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Information Disclosure, Intertemporal Risk Sharing, and Asset Prices


  • Tri Vi Dang

    () (Yale University, Department of Economics)

  • Hendrik Hakenes

    () (Institute of Financial Economics, Leibniz University Hannover)


Disclosure of information triggers immediate price movements, but it mitigates price movements at a later date, when the information would otherwise have become public. Consequently, disclosure shifts risk from later cohorts of investors to earlier cohorts. Hence, disclosure policy can be interpreted as a tool to “control” interim asset price movements, and to allocate risk intertemporally. This paper shows that a policy of partial disclosure (and, hence, of intertemporal risk sharing) can maximize, but surprisingly also minimize, the market value of the firm. Our model also applies to a setting where a central bank chooses the quality and frequency of the disclosure of macroeconomic information, or to the precision of disclosure by (distressed) banks.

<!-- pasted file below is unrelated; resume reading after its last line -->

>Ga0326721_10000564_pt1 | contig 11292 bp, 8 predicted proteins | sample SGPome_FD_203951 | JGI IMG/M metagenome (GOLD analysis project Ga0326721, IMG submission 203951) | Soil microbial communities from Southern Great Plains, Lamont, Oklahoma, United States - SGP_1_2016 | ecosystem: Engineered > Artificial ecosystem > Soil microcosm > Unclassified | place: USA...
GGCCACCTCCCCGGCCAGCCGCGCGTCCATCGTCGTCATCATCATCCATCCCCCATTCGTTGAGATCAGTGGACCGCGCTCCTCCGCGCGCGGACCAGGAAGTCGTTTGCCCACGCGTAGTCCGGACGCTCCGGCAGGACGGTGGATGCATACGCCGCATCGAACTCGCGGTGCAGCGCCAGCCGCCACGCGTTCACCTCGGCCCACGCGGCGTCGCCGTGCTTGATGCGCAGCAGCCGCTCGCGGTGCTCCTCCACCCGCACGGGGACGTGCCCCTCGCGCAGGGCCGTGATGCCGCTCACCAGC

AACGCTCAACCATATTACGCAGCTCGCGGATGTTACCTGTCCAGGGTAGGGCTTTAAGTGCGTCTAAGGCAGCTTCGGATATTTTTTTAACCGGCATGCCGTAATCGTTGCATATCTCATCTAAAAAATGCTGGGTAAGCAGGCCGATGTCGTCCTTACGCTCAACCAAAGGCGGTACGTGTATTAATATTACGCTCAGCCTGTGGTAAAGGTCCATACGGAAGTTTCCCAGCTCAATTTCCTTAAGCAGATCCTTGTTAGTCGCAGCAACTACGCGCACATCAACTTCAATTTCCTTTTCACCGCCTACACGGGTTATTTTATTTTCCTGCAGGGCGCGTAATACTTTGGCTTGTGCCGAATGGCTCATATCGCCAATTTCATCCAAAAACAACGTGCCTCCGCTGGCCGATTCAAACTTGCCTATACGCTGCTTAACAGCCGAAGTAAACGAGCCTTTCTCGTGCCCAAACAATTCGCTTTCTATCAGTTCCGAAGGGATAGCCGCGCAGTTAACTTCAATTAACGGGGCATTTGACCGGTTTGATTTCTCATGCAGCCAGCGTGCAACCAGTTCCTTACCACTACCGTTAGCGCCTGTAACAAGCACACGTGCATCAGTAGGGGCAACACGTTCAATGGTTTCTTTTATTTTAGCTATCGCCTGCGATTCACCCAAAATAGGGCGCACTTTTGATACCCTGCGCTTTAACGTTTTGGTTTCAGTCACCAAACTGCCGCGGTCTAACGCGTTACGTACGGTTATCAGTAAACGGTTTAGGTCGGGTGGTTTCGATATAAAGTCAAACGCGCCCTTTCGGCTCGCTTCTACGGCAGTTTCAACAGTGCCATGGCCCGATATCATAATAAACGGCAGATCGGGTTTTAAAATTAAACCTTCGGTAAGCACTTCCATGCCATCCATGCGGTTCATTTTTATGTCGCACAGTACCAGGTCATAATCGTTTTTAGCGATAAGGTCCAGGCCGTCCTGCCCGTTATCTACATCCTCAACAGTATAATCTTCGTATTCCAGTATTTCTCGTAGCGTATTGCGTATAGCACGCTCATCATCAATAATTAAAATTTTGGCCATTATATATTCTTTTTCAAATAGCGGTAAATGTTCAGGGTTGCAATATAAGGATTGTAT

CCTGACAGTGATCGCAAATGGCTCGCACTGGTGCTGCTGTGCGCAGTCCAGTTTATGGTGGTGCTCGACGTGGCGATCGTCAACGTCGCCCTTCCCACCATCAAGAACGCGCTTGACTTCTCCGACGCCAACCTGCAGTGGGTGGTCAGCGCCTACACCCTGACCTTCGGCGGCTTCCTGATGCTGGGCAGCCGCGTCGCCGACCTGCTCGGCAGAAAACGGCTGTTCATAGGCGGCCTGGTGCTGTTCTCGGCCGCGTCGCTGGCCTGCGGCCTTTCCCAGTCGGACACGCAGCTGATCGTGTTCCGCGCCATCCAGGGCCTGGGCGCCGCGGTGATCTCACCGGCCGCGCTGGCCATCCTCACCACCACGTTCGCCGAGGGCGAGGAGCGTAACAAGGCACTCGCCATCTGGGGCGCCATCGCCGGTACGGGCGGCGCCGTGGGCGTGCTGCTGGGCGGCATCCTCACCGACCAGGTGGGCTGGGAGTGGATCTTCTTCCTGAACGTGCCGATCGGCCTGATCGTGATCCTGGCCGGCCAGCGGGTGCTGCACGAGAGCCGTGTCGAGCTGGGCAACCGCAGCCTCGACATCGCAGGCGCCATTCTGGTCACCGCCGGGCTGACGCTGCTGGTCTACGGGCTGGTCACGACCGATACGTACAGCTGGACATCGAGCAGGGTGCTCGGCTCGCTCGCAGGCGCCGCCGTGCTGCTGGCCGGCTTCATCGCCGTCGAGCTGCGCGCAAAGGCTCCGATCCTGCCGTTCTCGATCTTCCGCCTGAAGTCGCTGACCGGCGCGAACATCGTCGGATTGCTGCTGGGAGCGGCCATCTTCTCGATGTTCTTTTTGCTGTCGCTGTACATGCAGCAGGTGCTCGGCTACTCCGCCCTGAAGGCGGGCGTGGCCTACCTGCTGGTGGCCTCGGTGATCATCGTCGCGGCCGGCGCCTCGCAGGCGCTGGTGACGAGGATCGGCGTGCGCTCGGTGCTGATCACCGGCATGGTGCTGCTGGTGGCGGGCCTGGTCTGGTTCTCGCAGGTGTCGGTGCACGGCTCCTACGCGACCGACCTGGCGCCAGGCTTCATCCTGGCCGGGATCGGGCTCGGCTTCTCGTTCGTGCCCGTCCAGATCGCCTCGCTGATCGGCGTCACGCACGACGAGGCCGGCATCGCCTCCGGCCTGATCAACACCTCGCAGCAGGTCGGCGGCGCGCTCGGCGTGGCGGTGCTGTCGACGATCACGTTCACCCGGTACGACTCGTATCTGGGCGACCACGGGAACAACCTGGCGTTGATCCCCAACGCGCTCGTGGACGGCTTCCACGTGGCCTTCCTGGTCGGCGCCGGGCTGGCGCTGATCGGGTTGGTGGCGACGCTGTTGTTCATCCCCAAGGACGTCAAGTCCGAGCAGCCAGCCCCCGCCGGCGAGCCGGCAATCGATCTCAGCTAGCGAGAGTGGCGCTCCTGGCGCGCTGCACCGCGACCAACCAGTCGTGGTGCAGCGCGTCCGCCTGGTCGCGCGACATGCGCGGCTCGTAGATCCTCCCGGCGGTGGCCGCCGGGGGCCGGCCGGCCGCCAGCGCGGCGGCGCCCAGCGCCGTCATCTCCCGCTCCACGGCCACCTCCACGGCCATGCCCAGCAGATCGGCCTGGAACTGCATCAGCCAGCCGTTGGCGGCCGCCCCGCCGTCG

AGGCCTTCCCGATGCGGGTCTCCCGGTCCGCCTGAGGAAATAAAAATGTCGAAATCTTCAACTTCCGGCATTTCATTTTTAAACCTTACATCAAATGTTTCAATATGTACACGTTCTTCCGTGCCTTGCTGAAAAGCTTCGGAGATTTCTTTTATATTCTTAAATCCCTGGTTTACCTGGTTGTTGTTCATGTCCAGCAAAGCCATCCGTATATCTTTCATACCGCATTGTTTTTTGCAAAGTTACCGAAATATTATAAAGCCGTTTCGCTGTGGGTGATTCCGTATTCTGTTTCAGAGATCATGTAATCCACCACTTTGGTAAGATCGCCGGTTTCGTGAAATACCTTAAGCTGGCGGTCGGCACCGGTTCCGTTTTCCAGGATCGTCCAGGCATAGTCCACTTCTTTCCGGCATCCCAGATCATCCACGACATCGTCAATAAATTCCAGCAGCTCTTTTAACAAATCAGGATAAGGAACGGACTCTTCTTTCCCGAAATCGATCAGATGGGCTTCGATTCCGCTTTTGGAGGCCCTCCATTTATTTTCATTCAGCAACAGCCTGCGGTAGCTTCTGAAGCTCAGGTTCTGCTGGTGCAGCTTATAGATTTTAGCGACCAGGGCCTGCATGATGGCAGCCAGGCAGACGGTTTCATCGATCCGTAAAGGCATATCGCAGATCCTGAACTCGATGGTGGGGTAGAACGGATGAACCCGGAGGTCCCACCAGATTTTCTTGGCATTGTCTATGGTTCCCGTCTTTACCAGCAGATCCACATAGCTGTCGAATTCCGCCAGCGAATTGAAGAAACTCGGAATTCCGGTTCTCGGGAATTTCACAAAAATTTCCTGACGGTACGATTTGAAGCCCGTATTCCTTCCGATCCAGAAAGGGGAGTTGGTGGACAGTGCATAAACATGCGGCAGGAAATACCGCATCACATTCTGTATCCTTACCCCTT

Suggested Citation

  • Tri Vi Dang & Hendrik Hakenes, 2010. "Information Disclosure, Intertemporal Risk Sharing, and Asset Prices," Discussion Paper Series of the Max Planck Institute for Research on Collective Goods 2010_36, Max Planck Institute for Research on Collective Goods.
  • Handle: RePEc:mpg:wpaper:2010_36

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    Financial reporting; disclosure; information policy; asset pricing; intertemporal risk sharing; general equilibrium;

    JEL classification:

    • G14 - Financial Economics - - General Financial Markets - - - Information and Market Efficiency; Event Studies; Insider Trading
    • D92 - Microeconomics - - Micro-Based Behavioral Economics - - - Intertemporal Firm Choice, Investment, Capacity, and Financing
    • M41 - Business Administration and Business Economics; Marketing; Accounting; Personnel Economics - - Accounting - - - Accounting

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